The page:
- Privacy crimes make data breach notifications mandatory
- Privacy laws to be overhauled in NZ
- Information on the NZ Government’s review of privacy laws.
You may be thinking this is just for California and it doesn’t relate to you because you live in Massachussets or Washington. Or maybe you live outside the US, in Canada, Australia, New Zealand, the United Kingdom or elsewhere.
But you’d be wrong. If you’re outside the US, the situation’s potentially even tougher:
It’s fair to say that if all these jurisdictions are moving in the same direction, a number of the others will likely follow suit—if they’re not already.
What can you do?
While this is all concerning stuff, there are steps that you can take—from simple, right through to complex—to protect your site from security breaches. Perkins Thompson suggest a set of steps that we can use as a basis of what to do to put our blogs in a good position.
Adopt “commercially reasonable” data security measures
Be aware of security breaches for bloggers by staying up to date on current events. Look for simple methods, such as using plugins that help protect your user accounts whether on your blog or on your organization’s computer network.
Secure physical access to mobile computing and mobile storage devices
Don’t leave your laptops and phones lying around, as you likely have sensitive information on them. We all slip from time to time, so make sure you have a good password protecting access to them. Consider using 1Password which provides secure protection of your passwords, accounts and sensitive information.
Limit the scope and duration of data retention
Do you need to keep all the information that you have? How long do you need to keep it for? If it’s no longer required, then consider getting rid of it.
Develop procedures to monitor and audit data security in your company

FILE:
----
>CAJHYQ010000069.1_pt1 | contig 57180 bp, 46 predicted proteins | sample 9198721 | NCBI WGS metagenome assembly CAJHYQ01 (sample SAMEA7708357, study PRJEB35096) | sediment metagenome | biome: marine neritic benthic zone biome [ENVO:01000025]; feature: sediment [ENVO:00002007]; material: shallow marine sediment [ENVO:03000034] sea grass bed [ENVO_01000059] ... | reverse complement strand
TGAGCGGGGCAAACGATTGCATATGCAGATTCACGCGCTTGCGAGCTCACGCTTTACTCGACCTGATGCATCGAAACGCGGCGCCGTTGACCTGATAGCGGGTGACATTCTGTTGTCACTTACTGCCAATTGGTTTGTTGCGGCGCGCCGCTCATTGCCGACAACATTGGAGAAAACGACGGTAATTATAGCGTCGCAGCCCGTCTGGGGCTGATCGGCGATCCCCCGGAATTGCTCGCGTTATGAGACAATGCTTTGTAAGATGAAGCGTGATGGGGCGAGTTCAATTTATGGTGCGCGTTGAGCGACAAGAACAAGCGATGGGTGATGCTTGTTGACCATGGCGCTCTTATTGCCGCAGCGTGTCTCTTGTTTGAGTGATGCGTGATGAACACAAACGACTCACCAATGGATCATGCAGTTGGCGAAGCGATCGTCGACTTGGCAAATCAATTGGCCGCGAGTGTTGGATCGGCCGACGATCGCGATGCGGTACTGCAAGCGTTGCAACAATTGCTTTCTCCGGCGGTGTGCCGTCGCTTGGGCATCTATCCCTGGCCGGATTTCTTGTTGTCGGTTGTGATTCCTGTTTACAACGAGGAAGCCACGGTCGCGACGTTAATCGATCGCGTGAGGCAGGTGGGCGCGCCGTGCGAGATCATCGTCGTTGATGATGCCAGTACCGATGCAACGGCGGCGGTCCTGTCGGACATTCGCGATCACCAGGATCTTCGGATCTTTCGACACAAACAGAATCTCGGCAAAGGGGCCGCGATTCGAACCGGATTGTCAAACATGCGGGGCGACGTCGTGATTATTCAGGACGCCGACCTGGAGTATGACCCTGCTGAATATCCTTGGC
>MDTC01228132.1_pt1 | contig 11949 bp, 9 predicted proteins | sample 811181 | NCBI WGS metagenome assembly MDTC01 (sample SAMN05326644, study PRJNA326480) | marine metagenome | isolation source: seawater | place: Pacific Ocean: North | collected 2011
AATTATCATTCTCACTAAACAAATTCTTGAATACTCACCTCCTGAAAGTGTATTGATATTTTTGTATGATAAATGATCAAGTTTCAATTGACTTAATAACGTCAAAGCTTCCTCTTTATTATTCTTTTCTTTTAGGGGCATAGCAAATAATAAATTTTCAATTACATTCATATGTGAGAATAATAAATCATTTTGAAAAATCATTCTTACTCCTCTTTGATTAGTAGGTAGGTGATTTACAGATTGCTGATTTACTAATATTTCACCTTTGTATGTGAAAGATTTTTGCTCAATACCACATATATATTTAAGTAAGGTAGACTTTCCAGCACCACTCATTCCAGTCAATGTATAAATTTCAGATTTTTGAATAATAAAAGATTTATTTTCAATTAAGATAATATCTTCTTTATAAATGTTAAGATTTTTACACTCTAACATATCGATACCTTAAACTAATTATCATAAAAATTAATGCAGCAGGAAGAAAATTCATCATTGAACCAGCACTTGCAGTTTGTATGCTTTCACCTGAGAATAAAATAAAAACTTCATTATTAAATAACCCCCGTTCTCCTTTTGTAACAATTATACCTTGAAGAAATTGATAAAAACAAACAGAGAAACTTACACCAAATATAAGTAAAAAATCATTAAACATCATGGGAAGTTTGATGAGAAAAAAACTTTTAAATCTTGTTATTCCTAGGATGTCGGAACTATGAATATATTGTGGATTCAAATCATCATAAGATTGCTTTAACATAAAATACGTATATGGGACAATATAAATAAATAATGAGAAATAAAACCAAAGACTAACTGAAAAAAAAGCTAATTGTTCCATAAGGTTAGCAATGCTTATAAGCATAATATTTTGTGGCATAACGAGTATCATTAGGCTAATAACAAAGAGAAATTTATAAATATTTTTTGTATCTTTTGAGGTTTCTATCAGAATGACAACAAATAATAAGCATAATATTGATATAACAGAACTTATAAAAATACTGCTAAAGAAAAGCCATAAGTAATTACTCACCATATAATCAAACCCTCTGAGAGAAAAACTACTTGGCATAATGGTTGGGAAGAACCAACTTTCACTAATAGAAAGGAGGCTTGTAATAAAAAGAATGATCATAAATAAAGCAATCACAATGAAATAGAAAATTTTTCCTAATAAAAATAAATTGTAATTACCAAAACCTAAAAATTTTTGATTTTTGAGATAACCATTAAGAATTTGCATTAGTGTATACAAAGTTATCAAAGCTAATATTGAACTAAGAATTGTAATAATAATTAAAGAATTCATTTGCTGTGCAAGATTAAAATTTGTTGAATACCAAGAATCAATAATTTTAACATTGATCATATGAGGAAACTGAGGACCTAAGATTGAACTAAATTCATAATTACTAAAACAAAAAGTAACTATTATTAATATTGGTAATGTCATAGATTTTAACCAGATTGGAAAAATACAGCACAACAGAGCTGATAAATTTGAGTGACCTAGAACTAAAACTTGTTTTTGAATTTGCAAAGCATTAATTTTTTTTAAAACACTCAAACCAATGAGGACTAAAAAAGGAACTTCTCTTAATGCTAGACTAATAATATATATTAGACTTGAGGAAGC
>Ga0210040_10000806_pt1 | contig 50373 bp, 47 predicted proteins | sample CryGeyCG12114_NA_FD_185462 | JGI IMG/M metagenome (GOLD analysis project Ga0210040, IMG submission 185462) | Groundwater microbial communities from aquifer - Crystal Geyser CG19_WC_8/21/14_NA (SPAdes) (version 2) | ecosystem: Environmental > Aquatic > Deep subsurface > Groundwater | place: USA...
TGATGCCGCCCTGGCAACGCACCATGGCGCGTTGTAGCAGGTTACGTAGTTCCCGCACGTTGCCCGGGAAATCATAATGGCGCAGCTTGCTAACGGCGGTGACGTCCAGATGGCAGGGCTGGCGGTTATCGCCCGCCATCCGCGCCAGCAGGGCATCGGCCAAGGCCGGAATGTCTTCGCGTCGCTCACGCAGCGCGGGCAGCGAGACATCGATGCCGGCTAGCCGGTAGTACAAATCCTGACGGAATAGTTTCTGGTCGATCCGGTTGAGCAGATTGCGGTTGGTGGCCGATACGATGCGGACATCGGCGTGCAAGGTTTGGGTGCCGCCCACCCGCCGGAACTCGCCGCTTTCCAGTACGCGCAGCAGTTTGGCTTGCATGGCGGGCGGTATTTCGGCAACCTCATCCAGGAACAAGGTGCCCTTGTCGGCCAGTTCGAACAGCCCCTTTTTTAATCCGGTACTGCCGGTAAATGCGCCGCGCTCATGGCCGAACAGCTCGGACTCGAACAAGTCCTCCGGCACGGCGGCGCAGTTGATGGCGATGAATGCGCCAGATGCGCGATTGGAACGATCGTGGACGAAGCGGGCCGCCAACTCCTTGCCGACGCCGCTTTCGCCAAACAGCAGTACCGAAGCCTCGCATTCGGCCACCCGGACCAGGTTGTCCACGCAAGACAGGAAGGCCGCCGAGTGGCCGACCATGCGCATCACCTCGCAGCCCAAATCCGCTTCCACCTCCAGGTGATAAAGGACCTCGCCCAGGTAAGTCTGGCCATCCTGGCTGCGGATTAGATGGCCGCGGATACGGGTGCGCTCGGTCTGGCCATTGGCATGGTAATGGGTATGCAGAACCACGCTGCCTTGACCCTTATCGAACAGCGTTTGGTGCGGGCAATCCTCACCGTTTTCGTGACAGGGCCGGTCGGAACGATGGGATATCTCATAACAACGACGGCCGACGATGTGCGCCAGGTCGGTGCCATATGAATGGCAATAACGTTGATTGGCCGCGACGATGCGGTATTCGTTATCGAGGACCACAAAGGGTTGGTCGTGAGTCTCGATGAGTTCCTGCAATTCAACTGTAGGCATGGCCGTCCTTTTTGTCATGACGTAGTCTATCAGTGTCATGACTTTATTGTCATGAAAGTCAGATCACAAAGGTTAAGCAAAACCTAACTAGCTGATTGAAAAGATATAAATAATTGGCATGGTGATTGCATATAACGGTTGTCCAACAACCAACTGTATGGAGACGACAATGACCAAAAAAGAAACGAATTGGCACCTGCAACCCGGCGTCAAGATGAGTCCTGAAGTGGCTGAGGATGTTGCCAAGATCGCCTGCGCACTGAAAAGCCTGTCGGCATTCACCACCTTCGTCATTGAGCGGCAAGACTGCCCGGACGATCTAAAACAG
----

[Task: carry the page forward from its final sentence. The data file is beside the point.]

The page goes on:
Whether your business is big or small, find a security vendor or consultant who you can talk with to assess your security needs. If necessary, consider a security audit.
Train and educate your employees, and follow your company’s data security policy or agreement
Ensure that all of your staff know that security is serious and are following the policies. Security doesn’t need to be draconian, but a normal matter of course.
Carefully select third-party providers
Consider cyber-insurance policies
Though insurance can be an “after the fact” type of approach, it can be a good to have in case something goes wrong. UK Insurance broker, Chris Knight, has this to say:
“Many businesses do not fully understand the risks associated with using the internet, but it is now possible to purchase cover for Cyber Liability and Privacy Breach Notification.
“These provide cover for legal action taken against the business in the cyber world and the cost of notification of any breach that may occur.”
Develop procedures to quickly respond to a data security breach
Even the best companies and organisations can be hacked—it’s a fact and we know it. But users often respond in a positive way despite this if the company responds in both a timely and professional manner. Consider implementing a set of procedures to respond to such a situation occurring on your blog.
How secure is your blog?
I appreciate that I may have caused a lot of concern and alarm by addressing this topic, and in part I apologise. But it’s better to be educated and prepared than to be caught off guard and fighting fires.
Are you prepared for a data breach to your site? Do you have adequate measures in place to respond should a breach occur? Share your thoughts in the comments. And if you’re keen to find out more, have a look at these resources.
Matthew Setter is a freelance writer, technical editor and proofreader. His mission is to help businesses present their online message in an engaging and compelling way so they’re noticed and remembered.